“We looked at all the other sports that a child plays at a young age, basketball, baseball, soccer, all relatively low cost sports compared to hockey. The initial investment and fear of making a commitment that the child won’t stick to has traditionally been a huge barrier for many families wanting to try it out,” says Scowby.
That’s why the Princeton Sports Center has bundled the costs into one flat fee, making the sport more attractive to first-timers. A typical starter set, equipment, skates, all of that can cost from $150 to $250. “To invest that much money before the child even steps on the ice is asking too much of the family. There were too many parents who were saying how do we know if he likes hockey if he’s never had a chance to play? We give them a way to get into the sport at a much lower rate, so they don’t feel like they have to go out on a financial limb.”
The Learn to Skate program costs $110. There’s an additional cost of $30 for membership in USA Hockey. So it costs a family $140 total for entire 13-week introductory program, which covers the costs of the lessons in addition to use of all the equipment necessary: skates, protective body gear, helmet, gloves, and hockey stick. There are four other youth divisions for the more experienced players. Mites are players born in 1997 or after, Squirts are born in 1995 and 1996, PeeWees and Bantam are born between 1992 and 1994. Then there are the high school divisions.
Scowby says he and his coaches are looking to the National Hockey League’s Players Association for help to further grow the sport. “Because of the hiatus the NHL took last year and taking it on the chin from fans, they’re in a position where it’s good public relations to help arenas get involved in the growth and development of the sport for young people.” He and his partners purchased the business from ProSkate, removed it from Chapter 11 bankruptcy, raised capital, improved the facility and renamed it the Princeton Sports Center. They overhauled the entire program and invested money with a special emphasis on developing the youth angle.
Scowby, who is 32 years old, lives in Pennington with his wife Courtney, 28, a graphic designer for Princeton Sports Center. Their only child right now, he laughs, is a nine-month-old Great Dane puppy that spends quite a bit of time at the arena. After graduating from Princeton University in 1995 he joined ALK Technologies, a transportation and technology firm in Princeton, where he worked for nine years before breaking away to “do my own thing, something I absolutely love.”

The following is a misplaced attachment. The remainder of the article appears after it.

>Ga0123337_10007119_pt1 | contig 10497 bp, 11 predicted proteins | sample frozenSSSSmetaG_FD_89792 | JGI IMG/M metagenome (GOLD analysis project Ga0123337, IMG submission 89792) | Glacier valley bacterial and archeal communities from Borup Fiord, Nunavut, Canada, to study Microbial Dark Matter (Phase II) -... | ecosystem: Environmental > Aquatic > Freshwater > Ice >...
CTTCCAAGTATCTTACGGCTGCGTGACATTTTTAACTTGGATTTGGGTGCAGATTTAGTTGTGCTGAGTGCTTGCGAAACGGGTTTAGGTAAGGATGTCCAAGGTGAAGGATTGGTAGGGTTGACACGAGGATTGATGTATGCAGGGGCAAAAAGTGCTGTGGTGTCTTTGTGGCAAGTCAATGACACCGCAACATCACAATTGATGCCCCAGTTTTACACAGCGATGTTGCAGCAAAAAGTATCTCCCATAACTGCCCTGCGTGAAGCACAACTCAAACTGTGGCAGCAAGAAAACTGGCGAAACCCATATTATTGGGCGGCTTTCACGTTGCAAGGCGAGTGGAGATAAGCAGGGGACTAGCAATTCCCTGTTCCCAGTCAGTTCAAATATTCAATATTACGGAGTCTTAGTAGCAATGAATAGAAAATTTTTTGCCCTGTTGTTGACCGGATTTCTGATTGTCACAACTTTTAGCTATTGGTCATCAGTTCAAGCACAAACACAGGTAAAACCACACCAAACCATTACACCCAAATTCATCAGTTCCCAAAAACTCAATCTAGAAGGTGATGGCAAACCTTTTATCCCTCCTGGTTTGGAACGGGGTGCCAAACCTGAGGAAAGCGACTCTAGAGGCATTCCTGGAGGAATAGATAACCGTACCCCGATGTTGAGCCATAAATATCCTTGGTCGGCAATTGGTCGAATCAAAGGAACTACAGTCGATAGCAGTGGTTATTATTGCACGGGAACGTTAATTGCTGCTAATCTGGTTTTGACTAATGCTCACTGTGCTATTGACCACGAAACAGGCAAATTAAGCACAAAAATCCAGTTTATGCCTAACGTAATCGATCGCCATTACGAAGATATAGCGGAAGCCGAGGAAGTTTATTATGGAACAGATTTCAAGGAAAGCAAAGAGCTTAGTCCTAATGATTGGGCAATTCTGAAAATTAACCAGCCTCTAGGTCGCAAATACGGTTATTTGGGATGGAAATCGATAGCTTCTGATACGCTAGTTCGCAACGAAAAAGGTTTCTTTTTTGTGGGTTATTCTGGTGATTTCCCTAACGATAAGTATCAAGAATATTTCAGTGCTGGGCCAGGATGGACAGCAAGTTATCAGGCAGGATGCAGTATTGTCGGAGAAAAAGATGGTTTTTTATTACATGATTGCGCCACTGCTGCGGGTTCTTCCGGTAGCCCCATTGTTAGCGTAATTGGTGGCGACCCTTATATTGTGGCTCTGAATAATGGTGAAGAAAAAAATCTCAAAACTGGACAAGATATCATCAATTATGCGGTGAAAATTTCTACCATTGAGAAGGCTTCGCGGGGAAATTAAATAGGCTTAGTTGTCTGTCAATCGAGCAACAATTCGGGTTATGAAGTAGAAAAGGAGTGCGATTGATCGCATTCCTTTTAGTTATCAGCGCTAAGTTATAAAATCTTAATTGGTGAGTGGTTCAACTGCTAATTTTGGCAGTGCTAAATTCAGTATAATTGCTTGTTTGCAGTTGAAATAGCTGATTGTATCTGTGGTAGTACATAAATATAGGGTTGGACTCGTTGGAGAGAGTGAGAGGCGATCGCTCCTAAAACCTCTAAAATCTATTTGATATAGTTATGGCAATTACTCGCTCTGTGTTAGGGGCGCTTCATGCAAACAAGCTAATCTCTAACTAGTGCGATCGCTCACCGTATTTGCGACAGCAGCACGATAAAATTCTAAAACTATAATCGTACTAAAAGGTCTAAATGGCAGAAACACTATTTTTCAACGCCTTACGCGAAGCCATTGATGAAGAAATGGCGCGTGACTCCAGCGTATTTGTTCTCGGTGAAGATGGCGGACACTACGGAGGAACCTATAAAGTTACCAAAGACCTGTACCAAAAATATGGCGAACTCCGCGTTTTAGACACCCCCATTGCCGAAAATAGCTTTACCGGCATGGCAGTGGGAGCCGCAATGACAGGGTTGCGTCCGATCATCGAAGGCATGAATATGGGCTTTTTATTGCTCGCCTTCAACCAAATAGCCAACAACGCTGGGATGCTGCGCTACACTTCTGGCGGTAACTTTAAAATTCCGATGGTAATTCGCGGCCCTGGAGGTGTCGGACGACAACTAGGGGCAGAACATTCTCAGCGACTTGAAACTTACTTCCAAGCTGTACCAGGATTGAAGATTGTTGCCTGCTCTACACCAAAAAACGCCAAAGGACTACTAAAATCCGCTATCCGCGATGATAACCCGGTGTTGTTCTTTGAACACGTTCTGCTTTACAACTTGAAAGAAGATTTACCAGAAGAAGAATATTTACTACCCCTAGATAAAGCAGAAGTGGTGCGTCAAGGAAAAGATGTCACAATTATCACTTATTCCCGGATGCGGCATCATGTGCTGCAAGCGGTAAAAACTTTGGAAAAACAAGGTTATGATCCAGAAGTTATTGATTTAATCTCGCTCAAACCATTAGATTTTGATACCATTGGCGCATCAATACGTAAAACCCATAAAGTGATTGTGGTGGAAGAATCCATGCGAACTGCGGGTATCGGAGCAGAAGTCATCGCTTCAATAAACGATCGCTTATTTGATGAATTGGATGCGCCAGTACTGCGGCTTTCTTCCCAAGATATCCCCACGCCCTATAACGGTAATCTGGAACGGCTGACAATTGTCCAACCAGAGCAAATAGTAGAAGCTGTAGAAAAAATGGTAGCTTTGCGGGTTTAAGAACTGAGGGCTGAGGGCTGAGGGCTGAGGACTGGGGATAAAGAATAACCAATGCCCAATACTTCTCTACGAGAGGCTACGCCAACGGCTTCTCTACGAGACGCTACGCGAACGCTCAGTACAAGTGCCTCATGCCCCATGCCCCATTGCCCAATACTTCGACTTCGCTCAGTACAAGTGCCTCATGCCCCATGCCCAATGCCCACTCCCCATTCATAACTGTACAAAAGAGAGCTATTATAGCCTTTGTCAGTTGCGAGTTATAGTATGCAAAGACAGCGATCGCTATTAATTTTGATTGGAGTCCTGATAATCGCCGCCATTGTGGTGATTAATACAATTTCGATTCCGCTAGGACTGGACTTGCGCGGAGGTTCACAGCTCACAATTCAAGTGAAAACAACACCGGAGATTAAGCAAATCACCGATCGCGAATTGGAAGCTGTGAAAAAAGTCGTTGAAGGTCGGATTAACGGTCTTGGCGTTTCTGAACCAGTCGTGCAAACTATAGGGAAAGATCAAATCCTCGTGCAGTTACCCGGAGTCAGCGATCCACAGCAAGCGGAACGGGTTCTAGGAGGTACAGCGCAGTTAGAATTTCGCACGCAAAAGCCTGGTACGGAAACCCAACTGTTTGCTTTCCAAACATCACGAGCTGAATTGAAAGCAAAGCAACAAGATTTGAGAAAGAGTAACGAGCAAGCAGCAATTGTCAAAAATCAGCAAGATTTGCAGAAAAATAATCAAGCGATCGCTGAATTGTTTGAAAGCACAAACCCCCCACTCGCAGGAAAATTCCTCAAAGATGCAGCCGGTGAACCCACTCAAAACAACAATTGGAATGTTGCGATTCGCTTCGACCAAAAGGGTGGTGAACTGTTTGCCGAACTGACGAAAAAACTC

Like so many hockey players, Scowby honed his skills in Canada. He was born in the small town of Biggar in Saskatchewan. His father was a member of the Royal Canadian Mounted Police. His mother was a homemaker and his older sister was a figure skater. Scowby learned how to ice skate only a few months after he learned how to walk. “My mom and dad would take me out at 18 months old to learn how to skate. They’d carry me out to the middle of the ice rink. I would try to crawl out to the sideboards and they’d tell me you have to stand and skate out to the sideboards. I would stand there and cry and cry and cry and finally I would do it and that’s how I learned how to skate. If we weren’t at the rink, we’d be out in the garden skating on the water we had frozen over, or just down in the basement playing hockey.”
Scowby grew up somewhat like a military brat, with his father’s job moving the family from town to town, five or six towns in all, and in each one of them he would skate. He finally ended up playing Midget Triple A level hockey in Regina, Saskatchewan. Not only was he a hockey standout, he was an academic standout as well, and it was from there that his playing and studies caught the eye of Princeton University. He played hockey, captained the team his senior year, and earned a double major in civil engineering and architecture.
The members of the management team at Princeton Sports Center all have a Princeton hockey connection. Like Scowby, Annis grew up in Canada. He started skating in his hometown of Belleville, Ontario, when he was 3. He played on Princeton’s ice hockey team and graduated from the university in 1997. Scowby’s business partner, Janice Benson, also played hockey at Princeton and graduated in 1982. The fourth member of the management team, Jackson Hegland, graduated in 1999 and also played hockey.
“Our goal as an organization is to give a child the experience we had at Princeton by bundling academics and athletics together and we felt that the only way we were able to do this was to acquire our own facility, raise capital, and provide a training ground for those kids who are looking to use hockey to get an education.” Not to mention also having a whole lot of fun.